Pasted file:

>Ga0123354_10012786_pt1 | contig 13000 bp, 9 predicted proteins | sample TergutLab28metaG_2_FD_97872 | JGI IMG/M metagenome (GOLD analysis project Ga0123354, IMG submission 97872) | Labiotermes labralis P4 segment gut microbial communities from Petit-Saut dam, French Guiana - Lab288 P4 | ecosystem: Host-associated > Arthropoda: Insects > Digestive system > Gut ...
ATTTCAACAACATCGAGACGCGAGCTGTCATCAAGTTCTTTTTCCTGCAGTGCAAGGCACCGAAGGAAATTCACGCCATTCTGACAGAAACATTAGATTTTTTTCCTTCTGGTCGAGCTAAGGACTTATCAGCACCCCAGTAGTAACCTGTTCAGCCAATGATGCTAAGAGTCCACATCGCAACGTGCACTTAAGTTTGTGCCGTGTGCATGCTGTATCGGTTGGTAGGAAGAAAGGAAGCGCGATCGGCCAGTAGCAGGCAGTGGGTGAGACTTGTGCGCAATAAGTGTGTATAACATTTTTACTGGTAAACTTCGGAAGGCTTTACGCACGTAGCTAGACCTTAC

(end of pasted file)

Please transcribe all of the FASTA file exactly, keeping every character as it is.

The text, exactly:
>Ga0123354_10012786_pt1 | contig 13000 bp, 9 predicted proteins | sample TergutLab28metaG_2_FD_97872 | JGI IMG/M metagenome (GOLD analysis project Ga0123354, IMG submission 97872) | Labiotermes labralis P4 segment gut microbial communities from Petit-Saut dam, French Guiana - Lab288 P4 | ecosystem: Host-associated > Arthropoda: Insects > Digestive system > Gut ...
ATTTCAACAACATCGAGACGCGAGCTGTCATCAAGTTCTTTTTCCTGCAGTGCAAGGCACCGAAGGAAATTCACGCCATTCTGACAGAAACATTAGATTTTTTTCCTTCTGGTCGAGCTAAGGACTTATCAGCACCCCAGTAGTAACCTGTTCAGCCAATGATGCTAAGAGTCCACATCGCAACGTGCACTTAAGTTTGTGCCGTGTGCATGCTGTATCGGTTGGTAGGAAGAAAGGAAGCGCGATCGGCCAGTAGCAGGCAGTGGGTGAGACTTGTGCGCAATAAGTGTGTATAACATTTTTACTGGTAAACTTCGGAAGGCTTTACGCACGTAGCTAGACCTTAC